Just before the Beast from the East passed through, I pruned it back and transplanted it into a biggish pot for its move to Blighty, hoping it could survive its man-handling. And here it is! Three weeks into its life here, it is just starting to come into leaf (almost a month later than ‘normal’), encouraged by a spell of weather better suited to its Mediterranean origins.
As you can see, I have planted a few strawberry plants for company, and it has a commanding view of my neighbour’s manicured English garden. And a little Greek pot provides nostalgic comfort for greyer days.
Later this year, I’ll post another picture – which I hope will show how it has thrived in sunny Sussex.
A blank page. White. Snow? Snow in May? Hay, hay, hay..
I trudge through the emptiness, the whiteness, the ice. Ice! Ha ha! The only water or concentrated fruit juice is in the title.
Trudge. Snow. Ice. Not a Frost-Giant’s daughter in sight. Just my luck. Or is it? I’m not a Cimmerian. Good chance I’d be Frost-Giant steak.
Then I see it. A block. Not a writer’s block or a mitre block, just a block. Like me..
In this Godforsaken world, there’s just the two of us.
Getting organised back here in Blighty has been hampered by the wholly admirable tendency of authorities to doubt my claims to be me. They have had plenty of practice dealing with incomers of all shades and I applaud their even-handedness. Of course it would have been easier if I had kept a record of all my British identifiers – like my NHS number and the first name of my doctor almost 20 years ago – but I didn’t.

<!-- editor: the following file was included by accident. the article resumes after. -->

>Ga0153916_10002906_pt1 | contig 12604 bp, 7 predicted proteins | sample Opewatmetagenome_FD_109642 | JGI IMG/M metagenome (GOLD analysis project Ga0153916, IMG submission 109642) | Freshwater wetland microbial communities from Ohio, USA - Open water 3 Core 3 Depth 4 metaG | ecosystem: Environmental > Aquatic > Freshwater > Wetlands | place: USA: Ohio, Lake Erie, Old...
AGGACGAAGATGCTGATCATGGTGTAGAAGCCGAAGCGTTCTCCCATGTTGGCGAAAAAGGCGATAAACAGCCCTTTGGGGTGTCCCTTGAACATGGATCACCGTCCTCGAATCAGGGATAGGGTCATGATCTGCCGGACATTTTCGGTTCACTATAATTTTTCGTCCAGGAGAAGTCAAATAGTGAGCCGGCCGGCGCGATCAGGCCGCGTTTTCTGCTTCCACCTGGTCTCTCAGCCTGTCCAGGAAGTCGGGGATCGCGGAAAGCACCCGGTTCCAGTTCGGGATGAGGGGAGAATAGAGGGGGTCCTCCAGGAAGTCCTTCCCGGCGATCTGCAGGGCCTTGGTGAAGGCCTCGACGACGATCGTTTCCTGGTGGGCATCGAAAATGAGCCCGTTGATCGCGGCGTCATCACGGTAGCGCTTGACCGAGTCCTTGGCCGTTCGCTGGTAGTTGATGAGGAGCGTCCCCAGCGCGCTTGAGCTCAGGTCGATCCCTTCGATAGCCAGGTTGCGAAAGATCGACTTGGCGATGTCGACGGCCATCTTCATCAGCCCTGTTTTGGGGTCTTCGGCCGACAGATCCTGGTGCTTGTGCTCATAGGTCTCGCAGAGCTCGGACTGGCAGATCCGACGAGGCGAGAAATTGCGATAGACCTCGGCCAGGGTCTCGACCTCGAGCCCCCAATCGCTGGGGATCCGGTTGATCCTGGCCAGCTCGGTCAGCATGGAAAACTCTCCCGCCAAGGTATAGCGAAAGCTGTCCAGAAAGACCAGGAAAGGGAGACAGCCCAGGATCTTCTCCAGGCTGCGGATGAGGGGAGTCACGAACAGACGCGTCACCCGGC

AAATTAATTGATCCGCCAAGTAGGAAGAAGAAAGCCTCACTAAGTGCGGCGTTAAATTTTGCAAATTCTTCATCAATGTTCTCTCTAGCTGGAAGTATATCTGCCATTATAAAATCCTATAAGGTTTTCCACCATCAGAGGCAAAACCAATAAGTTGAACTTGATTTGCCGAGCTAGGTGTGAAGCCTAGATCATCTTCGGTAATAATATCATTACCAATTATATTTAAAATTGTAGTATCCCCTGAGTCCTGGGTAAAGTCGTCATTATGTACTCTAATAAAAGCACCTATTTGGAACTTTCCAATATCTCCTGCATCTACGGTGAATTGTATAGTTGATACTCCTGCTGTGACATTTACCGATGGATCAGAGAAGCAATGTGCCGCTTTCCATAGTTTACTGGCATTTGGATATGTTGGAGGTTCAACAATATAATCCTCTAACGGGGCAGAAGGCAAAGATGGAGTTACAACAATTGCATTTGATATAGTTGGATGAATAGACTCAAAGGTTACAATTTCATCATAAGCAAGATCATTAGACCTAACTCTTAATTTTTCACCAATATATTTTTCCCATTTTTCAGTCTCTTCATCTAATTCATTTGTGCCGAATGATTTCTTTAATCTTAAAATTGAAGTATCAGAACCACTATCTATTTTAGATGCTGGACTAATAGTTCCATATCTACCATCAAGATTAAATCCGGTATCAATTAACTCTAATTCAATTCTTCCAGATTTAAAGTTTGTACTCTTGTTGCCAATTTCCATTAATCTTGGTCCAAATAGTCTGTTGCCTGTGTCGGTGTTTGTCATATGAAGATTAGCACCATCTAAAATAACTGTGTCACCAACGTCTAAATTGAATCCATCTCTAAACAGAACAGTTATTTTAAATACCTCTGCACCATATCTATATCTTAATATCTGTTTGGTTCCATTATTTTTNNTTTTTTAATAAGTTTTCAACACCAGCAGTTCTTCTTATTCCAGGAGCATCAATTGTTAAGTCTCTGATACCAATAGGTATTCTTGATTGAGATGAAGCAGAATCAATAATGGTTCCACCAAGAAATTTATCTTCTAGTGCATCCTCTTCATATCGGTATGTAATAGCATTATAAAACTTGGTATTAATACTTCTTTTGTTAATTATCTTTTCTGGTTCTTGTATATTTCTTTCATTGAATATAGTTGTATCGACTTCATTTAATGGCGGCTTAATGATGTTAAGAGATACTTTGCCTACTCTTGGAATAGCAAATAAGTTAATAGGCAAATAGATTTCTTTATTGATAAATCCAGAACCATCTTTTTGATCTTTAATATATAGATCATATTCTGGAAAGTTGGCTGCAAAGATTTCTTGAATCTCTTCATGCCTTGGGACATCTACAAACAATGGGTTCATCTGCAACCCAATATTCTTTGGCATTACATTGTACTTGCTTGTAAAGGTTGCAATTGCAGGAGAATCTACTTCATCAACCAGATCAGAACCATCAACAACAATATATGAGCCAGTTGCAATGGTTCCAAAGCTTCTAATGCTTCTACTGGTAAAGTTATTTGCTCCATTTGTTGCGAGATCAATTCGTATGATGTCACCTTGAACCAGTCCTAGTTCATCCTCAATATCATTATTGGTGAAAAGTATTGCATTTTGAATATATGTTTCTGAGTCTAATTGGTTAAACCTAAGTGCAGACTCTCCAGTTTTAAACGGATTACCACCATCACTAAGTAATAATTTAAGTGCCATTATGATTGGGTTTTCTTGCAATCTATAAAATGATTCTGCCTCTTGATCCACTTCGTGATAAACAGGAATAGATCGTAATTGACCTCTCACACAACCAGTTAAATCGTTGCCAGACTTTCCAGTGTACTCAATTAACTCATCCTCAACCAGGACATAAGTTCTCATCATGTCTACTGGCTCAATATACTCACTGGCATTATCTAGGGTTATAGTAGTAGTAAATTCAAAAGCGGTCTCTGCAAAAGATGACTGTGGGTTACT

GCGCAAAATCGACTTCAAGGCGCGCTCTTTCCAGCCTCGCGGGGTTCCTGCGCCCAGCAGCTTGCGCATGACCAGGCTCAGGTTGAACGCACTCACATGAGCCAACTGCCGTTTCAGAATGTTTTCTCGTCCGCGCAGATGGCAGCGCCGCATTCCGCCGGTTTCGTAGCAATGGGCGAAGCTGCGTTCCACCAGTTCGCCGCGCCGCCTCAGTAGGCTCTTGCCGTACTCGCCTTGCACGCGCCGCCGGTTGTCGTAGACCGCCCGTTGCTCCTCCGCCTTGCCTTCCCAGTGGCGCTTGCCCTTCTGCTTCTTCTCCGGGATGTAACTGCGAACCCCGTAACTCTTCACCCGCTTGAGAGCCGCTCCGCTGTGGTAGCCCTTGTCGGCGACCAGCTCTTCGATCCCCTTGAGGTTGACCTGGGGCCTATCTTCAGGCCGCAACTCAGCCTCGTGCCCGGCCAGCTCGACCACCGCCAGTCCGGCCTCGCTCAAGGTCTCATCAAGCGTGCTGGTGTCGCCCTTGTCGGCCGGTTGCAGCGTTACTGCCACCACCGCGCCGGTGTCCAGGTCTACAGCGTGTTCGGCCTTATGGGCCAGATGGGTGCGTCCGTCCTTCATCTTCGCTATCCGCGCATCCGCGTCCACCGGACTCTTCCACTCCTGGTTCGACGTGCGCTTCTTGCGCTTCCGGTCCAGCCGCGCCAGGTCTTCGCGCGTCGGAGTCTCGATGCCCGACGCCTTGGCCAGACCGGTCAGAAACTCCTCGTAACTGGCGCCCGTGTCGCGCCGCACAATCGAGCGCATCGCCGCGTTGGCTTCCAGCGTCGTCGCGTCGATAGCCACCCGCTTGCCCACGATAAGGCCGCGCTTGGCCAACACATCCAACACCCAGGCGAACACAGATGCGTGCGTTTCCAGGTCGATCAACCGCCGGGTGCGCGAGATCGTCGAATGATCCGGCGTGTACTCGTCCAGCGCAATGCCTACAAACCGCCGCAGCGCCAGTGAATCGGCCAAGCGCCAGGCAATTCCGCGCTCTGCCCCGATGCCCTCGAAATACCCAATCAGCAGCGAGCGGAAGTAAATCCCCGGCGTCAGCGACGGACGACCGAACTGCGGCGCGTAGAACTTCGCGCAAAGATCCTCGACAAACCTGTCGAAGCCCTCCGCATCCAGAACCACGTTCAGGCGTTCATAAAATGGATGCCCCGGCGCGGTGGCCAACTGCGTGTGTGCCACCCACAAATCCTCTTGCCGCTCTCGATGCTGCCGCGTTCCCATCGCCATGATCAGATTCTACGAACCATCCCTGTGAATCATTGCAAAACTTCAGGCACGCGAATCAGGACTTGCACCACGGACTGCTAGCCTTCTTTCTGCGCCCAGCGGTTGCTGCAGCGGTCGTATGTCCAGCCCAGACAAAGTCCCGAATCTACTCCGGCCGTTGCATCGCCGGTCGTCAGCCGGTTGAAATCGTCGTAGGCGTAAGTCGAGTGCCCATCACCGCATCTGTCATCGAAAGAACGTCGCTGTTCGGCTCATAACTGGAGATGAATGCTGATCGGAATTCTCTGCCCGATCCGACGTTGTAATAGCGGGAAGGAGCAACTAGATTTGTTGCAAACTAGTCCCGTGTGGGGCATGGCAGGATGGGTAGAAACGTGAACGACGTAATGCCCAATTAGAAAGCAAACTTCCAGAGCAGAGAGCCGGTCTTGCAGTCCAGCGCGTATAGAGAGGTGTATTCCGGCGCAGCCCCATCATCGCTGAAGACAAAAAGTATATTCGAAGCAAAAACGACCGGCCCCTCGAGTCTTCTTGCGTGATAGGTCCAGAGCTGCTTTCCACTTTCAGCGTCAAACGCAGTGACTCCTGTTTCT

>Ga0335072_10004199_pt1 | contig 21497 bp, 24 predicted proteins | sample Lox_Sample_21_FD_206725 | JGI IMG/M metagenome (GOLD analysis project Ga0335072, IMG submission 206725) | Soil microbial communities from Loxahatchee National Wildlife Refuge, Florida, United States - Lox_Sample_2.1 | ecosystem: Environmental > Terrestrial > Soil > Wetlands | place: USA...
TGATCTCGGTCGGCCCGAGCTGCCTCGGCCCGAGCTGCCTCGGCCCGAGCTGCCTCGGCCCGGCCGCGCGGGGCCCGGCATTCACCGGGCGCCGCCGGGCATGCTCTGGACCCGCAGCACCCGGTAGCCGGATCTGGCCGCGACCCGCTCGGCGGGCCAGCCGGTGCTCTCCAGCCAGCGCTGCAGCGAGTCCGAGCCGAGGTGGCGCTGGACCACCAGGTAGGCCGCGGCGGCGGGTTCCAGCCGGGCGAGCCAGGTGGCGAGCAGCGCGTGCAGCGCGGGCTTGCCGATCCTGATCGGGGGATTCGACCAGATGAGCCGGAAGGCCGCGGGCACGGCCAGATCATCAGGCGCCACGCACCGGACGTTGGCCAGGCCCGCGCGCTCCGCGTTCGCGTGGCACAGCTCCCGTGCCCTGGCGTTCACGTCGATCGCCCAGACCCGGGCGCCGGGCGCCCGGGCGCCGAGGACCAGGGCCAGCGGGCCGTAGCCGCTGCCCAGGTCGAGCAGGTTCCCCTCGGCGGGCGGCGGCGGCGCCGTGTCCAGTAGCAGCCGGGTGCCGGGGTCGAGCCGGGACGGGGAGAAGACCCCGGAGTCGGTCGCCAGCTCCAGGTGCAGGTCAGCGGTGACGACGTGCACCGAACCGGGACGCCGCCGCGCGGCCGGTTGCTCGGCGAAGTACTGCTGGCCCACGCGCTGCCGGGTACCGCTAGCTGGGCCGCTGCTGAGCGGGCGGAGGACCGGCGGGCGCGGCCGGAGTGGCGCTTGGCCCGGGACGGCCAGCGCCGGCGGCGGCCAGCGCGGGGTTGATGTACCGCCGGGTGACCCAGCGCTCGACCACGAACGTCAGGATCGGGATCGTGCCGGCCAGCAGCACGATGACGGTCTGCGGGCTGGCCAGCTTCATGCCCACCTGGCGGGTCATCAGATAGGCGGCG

Back in the land of the Vikings, the bureaucratic logic is easier to follow. Every resident is given a ‘health card’ displaying a number. (No difference there then, unless the GB resident doesn’t register with a doctor.) This number is then used for all official registrations and services: tax, utilities, banks, insurance, local gubmint. There are supporting security systems too to avoid identity theft.
I never felt my official ID threatened my independence or limited my freedom as a citizen but it avoided the circuitous routes one has to follow here to be recognised. Generally speaking it’s in my own interest to sign up for things without complications.
But the two societies are different! Over there it is uncommon to see a post box without the occupant’s name. How very un-British that is!
Well, this wasn’t supposed to happen. The Tories have been in power since 2010. The hapless/hopeless/charmless/unloved/useless Toxic Tess’s government has a 29pc approval rating. Saint Jeremy of Islington walks on the Thames every day on his way to Parliament. The enthusiasm of young voters will make historical gains inevitable. Wandsworth, Westminster and Barnett will go Labour causing a Tory collapse in all parts of London, blah, blah, bloody blah. So far, neither party has done especially well but the Tories have held their own. That Labour are so desperate to spin an underwhelming performance as a great success makes one wonder if Saint Jeremy is even more useless and Toxic Tess.
I have long advocated an electoral system that requires a minimum level of qualification. The great and the good have always countered that such a system would be undemocratic and even raising the subject bordered on fascism. So it is with a sense of sweet irony that I read this article in the Guardian, written by none other than a black lady from Zambia, (formerly Northern Rhodesia) in which she extols the benefits of a qualified vote. Has she really forgotten what Rhodesia was all about? Anybody from any race was able to vote, provided they met certain qualifications. Whether those qualifications were too rigorous is a moot point, but the principle remains. And that, hopefully, is the thin end of a wedge which for one will certainly welcome.